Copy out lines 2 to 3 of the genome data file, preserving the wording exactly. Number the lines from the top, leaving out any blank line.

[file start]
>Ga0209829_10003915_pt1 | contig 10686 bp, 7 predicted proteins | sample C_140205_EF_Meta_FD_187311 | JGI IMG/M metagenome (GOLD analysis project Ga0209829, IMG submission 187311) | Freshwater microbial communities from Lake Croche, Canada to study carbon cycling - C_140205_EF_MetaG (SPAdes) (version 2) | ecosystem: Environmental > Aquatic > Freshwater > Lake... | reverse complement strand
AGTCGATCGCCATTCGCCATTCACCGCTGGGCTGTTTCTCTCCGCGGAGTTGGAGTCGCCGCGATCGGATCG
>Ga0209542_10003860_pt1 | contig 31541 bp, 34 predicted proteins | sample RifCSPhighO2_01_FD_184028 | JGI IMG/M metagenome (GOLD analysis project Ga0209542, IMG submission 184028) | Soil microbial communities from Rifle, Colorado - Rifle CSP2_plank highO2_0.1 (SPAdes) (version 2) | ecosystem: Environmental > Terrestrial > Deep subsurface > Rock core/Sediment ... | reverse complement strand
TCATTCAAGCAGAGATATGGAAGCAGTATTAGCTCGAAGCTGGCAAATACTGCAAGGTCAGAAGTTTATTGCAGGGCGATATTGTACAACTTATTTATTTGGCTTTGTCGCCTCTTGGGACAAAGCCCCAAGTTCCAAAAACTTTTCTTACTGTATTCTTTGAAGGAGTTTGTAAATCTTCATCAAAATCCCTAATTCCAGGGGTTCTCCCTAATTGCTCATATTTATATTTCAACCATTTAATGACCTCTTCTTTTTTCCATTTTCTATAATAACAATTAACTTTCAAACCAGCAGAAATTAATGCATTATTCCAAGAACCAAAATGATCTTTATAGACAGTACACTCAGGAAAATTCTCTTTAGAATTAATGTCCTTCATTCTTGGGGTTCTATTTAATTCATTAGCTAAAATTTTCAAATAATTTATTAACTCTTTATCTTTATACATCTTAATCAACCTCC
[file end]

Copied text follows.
AGTCGATCGCCATTCGCCATTCACCGCTGGGCTGTTTCTCTCCGCGGAGTTGGAGTCGCCGCGATCGGATCG
>Ga0209542_10003860_pt1 | contig 31541 bp, 34 predicted proteins | sample RifCSPhighO2_01_FD_184028 | JGI IMG/M metagenome (GOLD analysis project Ga0209542, IMG submission 184028) | Soil microbial communities from Rifle, Colorado - Rifle CSP2_plank highO2_0.1 (SPAdes) (version 2) | ecosystem: Environmental > Terrestrial > Deep subsurface > Rock core/Sediment ... | reverse complement strand